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The Guardian
April 5, 1994
by Clare Dyer

Six years and 30 million later, the legal system has shown it cannot cope with a group compensation claim for tranquilliser addiction. So what is the alternative?

They were dubbed the 'happy pills' and hailed as a safer and less addictive alternative to barbiturates when they were launched from the early 1960s. Valium, Librium, Mogadon, Ativan and the other tranquillisers and sleeping pills known as benzodiazepines quickly became household names as doctors rushed to prescribe them, making them the most commercially successful drugs of all time.

By the mid-seventies, at the height of their popularity, they were clocking up worldwide sales of $1,000 million. In 1980 nearly 40 million prescriptions were written by British GPs - 10 per cent of all drugs prescribed - at a cost of 30 million. By the early 1980s, 1.5 per cent of adults in Britain were taking drugs like Valium on a long-term basis. But doubts had begun to surface. In 1978 Professor Malcolm Lader, a psychopharmacologist and leading authority on tranquillisers, issued a warning about addiction in an article entitled Benzodiazepines - The Opium of the Masses.

In 1984, the British National Formulary, the prescriber's bible, warned that treatment should be limited to short periods because of addiction dangers and withdrawal problems. Two years later, the advice had become 'treatment by the lowest possible dose for the shortest possible time'. By 1988 it was advising gradual withdrawal for long-term users, warning that abrupt withdrawal could produce confusion, toxic psychosis, convulsions or a condition resembling delirium tremens. By then, more than 400,000 Britons were thought to be dependent on benzodiazepines. The tale of the 'happy pills' had turned into a horror story.

In January 1988 the Government's drug watchdog, the Committee on Safety of Medicines, warned doctors to limit prescriptions to a total of four weeks. John Wyeth and Brother, makers of Ativan, amended the drug's data sheet to warn that it should only be used for short periods in the more severe cases and halved the recommended dose.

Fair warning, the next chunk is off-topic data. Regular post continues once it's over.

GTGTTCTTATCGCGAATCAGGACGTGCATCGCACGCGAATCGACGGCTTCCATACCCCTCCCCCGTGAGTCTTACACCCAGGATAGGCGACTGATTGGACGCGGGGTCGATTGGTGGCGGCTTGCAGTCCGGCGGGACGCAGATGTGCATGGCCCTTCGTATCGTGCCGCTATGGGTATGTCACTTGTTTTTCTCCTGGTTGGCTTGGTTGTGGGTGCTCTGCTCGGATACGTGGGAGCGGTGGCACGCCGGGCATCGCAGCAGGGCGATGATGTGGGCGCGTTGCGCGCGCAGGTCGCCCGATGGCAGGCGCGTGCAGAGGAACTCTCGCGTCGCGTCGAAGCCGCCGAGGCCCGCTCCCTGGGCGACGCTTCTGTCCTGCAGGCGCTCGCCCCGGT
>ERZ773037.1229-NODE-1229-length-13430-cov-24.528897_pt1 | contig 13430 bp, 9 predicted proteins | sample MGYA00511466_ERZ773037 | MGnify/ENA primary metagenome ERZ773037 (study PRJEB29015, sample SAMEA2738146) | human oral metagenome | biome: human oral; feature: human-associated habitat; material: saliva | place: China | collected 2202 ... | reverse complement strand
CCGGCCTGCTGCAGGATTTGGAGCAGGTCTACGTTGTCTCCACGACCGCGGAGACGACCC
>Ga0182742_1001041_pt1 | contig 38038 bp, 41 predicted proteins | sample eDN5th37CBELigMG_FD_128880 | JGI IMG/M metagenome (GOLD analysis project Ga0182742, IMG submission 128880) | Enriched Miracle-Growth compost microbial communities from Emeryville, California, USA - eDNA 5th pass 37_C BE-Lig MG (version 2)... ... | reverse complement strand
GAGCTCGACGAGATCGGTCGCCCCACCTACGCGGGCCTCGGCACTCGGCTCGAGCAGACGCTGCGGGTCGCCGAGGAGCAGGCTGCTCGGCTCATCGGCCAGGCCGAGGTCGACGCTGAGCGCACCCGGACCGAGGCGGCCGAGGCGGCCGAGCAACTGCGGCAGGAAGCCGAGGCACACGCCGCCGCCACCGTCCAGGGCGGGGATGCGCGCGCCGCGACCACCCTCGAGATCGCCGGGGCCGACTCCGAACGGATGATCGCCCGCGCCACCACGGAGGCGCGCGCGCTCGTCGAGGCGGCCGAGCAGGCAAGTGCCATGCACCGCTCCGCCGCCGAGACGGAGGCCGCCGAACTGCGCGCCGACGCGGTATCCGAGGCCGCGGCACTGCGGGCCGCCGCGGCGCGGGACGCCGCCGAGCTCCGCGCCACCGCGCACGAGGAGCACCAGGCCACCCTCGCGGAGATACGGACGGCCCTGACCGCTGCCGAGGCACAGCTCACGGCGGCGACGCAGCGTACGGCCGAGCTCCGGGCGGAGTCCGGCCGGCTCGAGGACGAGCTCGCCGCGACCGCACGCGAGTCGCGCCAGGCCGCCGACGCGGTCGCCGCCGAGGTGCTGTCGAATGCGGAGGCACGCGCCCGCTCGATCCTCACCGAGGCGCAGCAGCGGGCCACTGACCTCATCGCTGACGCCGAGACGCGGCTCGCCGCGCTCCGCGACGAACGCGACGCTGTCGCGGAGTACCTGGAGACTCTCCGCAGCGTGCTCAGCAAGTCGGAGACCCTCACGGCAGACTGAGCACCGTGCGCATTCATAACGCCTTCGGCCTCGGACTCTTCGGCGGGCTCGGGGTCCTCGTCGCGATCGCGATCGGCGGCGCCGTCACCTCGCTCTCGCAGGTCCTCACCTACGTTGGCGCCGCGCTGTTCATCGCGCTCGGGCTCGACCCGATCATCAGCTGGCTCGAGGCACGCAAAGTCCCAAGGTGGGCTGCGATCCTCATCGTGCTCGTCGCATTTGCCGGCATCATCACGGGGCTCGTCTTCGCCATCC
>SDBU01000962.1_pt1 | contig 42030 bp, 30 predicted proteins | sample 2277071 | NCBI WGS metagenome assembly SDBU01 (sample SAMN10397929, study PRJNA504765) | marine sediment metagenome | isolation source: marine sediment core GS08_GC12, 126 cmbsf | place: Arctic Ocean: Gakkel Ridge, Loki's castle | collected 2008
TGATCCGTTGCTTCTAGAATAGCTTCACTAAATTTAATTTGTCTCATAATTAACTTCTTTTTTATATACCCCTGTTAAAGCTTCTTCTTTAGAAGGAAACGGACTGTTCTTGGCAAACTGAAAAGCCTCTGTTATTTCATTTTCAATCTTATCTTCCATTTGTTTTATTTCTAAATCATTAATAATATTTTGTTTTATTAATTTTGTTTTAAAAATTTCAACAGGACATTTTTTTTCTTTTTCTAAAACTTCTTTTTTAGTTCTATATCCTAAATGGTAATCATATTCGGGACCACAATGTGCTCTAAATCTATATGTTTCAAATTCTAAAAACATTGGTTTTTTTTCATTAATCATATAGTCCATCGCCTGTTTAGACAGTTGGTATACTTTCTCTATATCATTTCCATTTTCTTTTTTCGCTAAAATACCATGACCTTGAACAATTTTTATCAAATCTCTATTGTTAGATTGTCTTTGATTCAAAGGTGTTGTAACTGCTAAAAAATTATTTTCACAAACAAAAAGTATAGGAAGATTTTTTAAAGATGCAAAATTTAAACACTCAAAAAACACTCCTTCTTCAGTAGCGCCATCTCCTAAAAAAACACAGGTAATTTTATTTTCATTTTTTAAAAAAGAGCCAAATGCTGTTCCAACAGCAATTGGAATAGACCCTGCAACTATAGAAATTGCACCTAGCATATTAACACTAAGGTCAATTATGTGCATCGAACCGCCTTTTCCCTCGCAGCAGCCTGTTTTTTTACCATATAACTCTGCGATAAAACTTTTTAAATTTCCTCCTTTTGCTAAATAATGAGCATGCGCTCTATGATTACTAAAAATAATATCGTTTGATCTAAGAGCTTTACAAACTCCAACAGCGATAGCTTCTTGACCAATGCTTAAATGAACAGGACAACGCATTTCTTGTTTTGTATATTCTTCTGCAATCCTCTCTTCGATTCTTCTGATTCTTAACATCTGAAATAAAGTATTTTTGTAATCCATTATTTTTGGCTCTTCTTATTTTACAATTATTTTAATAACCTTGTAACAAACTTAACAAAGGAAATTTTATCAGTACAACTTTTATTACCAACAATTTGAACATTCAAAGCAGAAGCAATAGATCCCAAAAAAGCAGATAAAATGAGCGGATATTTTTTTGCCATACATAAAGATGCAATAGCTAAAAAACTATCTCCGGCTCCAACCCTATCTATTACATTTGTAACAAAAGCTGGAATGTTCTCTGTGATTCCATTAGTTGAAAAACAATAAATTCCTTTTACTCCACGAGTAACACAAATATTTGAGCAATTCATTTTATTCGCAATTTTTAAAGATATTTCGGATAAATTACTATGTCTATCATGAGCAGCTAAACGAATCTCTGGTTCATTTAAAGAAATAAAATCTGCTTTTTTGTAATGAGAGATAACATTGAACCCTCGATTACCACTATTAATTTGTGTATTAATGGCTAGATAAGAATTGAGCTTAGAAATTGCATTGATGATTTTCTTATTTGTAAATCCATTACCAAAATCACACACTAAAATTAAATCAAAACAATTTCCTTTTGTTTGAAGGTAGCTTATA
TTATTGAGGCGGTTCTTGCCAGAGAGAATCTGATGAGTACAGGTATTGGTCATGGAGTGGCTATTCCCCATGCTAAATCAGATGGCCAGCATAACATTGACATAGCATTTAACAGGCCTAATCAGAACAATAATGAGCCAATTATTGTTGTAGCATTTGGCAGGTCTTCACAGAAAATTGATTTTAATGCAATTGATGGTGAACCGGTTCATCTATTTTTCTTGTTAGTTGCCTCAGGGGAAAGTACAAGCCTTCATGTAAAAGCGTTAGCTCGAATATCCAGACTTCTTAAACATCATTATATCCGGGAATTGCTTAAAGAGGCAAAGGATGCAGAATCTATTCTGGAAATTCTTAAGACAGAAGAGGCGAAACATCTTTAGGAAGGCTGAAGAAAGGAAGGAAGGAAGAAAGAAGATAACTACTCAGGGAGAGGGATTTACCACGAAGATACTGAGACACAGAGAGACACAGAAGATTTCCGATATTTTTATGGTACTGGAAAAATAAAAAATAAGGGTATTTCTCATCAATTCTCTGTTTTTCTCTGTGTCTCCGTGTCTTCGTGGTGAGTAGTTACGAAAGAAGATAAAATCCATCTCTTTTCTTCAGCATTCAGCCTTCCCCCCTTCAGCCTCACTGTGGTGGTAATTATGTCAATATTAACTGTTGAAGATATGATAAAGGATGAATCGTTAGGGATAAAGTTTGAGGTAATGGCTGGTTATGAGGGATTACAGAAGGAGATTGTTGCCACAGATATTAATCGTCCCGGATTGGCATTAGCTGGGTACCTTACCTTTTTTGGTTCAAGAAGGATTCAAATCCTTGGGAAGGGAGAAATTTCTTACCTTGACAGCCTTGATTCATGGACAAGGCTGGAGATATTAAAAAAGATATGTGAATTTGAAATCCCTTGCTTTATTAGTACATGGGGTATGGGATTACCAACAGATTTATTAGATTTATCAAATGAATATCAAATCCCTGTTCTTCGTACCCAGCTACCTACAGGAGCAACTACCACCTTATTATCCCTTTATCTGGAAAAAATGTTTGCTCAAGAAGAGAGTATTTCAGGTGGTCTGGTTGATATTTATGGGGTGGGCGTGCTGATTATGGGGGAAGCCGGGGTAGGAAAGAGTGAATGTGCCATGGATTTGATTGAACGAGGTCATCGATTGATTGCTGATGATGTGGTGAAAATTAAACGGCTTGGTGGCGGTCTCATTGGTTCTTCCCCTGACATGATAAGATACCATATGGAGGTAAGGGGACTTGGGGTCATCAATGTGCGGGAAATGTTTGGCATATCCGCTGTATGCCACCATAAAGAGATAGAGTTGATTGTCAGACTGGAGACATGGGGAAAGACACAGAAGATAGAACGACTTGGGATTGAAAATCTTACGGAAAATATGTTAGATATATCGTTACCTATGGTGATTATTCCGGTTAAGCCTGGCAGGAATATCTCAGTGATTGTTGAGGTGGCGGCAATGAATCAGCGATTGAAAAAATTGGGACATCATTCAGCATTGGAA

In March 1988, lawyers launched a campaign for compensation for the tranquilliser addicts. They announced plans to sue the multinational companies which had developed and marketed the drugs, and the doctors who prescribed them, for failing to warn of the danger of addiction. They predicted that 10,000 people would join the action, making it the biggest personal injury claim ever brought in the British courts. The prediction proved right.

More than 17,000 people came forward, and more than 13,000 were granted legal aid. Over 2,000 firms of solicitors, 40 barristers and dozens of psychiatrists were involved. But six years and many preliminary hearings later, the case has collapsed. A year ago, legal aid was abruptly withdrawn for claims against Roche Products, makers of Valium, Mogadon and Librium, on advice from the plaintiffs' own legal team. Barristers reviewing the cases on the orders of the judge concluded that only a few hundred were winnable, and the board felt the potential damages would not justify the huge costs of continuing.

Last week, facing a bill for 25 to 30 million for the work so far, the board finally pulled the plug on 1,200 claims over Ativan, although each case has been vetted and approved by two barristers. With a trial - expected to last up to 12 months - still years away, the board concluded that the final costs would dwarf any damages awarded.

Plaintiffs' lawyers are bitter that aid was withdrawn before Wyeth had produced a defence and relevant documents - the point at which the strength of a case becomes clear - when funding had been granted specifically to include this stage. They will almost certainly seek a judicial review of the board's decision, and some claimants are making brave noises about fighting on without lawyers or trying to raise private funds. But the chances are that a few hundred claims over the banned sleeping drug Halcion will be all that remains of the largest personal injury claim in British legal history.